Page 45 Review by Stephen
"What? It's an Asian thing."
From the creator of MEANWHILE and DOUBLE HAPPINESS comes a bittersweet tale about a young man called Jimmy who follows his friend to New York City with every intention of telling her much he misses her, and more.
Twenty-five and still living at home, Jimmy's still unversed in the ways of the world, and he knows it. As an adult he feels like an imposter. Instead of a bank account he signs paychecks to his Mom in exchange for an allowance, and has yet to discover the difference between an espresso, cappuccino and latte. So when the more pragmatic and consistently less impressed Sara takes him to his first coffee shop, it's an endearing moment of childlike glee for Jimmy which Shiga portrays to perfection.
But if that's what passes Jimmy as a great big thrill for Jimmy, one wonders how he'd cope in wide world outside. Not well, as he discovers after choosing to travel by bus instead of plane:
"I thought it would be fun. But no. Sitting next to ex-convicts, going poo on a bus, and being called a ching chong is not fun."
"What?! Who called you that?"
"Some tattooed redneck. Sara, I was so scared I wanted to scream like a girl."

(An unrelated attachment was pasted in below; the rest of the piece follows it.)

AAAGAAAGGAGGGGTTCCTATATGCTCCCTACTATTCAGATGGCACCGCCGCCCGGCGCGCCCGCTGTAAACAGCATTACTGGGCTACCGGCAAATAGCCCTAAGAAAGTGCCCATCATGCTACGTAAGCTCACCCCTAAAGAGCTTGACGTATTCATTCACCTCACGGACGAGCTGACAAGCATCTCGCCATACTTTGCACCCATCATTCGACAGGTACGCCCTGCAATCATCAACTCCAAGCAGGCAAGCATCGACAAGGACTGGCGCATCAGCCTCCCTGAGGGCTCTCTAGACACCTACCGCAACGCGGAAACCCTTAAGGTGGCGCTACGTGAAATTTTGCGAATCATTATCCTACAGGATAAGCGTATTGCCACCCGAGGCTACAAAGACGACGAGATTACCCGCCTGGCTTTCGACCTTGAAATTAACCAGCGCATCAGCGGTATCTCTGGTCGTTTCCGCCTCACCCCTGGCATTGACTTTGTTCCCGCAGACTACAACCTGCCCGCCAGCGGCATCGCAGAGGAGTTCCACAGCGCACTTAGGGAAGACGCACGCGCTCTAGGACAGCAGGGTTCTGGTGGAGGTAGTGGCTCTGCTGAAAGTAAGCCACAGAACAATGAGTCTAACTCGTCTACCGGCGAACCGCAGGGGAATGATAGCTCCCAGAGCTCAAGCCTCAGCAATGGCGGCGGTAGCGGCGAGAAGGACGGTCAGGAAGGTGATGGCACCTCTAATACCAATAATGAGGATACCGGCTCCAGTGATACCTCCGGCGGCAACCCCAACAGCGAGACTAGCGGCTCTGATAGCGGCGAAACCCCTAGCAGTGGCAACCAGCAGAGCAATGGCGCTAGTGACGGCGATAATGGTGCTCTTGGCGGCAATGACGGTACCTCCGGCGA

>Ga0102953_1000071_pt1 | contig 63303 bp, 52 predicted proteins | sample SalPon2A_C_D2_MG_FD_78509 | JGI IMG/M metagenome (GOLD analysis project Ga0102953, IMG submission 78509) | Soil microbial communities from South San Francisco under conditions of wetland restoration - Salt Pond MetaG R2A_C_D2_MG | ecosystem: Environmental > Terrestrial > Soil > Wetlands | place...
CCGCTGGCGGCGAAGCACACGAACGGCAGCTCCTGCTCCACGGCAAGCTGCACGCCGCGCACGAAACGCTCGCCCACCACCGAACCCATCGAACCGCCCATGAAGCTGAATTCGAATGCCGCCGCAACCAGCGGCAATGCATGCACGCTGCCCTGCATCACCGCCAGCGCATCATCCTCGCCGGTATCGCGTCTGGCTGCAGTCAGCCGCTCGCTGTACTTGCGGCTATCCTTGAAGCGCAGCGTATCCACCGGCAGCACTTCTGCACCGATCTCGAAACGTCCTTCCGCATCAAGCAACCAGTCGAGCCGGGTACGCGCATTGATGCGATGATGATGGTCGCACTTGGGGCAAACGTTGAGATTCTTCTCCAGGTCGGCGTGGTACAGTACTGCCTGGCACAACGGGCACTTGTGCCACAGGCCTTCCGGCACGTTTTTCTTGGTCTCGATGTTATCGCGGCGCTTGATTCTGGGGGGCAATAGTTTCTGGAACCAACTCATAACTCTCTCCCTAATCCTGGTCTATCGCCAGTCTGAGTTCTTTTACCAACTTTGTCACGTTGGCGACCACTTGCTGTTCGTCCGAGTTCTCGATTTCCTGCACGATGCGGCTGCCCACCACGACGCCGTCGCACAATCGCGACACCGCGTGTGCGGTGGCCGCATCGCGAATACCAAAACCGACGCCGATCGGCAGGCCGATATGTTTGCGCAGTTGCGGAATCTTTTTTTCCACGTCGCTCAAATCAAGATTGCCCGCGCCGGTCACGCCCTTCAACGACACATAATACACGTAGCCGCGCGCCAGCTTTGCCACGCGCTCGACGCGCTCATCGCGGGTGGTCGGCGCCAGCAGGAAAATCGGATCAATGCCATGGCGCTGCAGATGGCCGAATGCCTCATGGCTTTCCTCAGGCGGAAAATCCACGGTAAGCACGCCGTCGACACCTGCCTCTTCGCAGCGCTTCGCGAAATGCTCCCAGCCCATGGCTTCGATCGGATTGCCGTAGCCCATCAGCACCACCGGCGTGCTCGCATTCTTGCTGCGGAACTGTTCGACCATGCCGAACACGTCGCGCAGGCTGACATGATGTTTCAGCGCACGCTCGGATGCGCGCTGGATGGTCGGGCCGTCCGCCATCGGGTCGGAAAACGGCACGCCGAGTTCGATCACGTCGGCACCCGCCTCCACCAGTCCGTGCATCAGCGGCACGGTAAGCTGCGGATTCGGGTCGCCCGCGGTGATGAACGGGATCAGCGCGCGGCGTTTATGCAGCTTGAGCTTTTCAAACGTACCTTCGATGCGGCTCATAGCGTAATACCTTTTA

"What did you do?"
"I screamed like a girl."
Shiga is a master of the super-deformed (Japanese term for squished), Jimmy wide-eyed and uncertain. His shoulders are hunched high as if in defence, while his face peers hesitantly out at the world from between them.
Instead of the pages being divided into a full grid of panels, the panels themselves are arranged sparingly on top of the page against its big, white space, giving them an unusual melody and affording Jimmy a degree of protection from what lies outside. These are then contrasted arrestingly with the occasional double-page landscape spread which bleeds right to the edges in which Jimmy is comparatively small and in awe.
Like ASTERIOS POLYP, the book is composed of past and present sequences, interwoven and beautifully colour-coded by SUBLIFE's John Pham. And it's important that they are interwoven for Jimmy's determination to visit is directly informed by these memories, as is his optimism at how well he'll be received. In one particular sequence Sara positively encourages him to up sticks and explore a world more commercially promising for his web work, so he bites the bullet and sends a letter on ahead, telling her to meet him atop of the Empire State Building. For him, this is the big romantic gesture inspired by films they'd discussed. But there are also warning signs in those rose-tinted recollections, for Sara's attitude to romance - as to so much else - is dismissive, dispassionate and detached, and there is one subtle moment of stark revelation which we can only discuss once you've read the book for yourself: three panels, timed to perfection, as the implications of what Sara says sink in...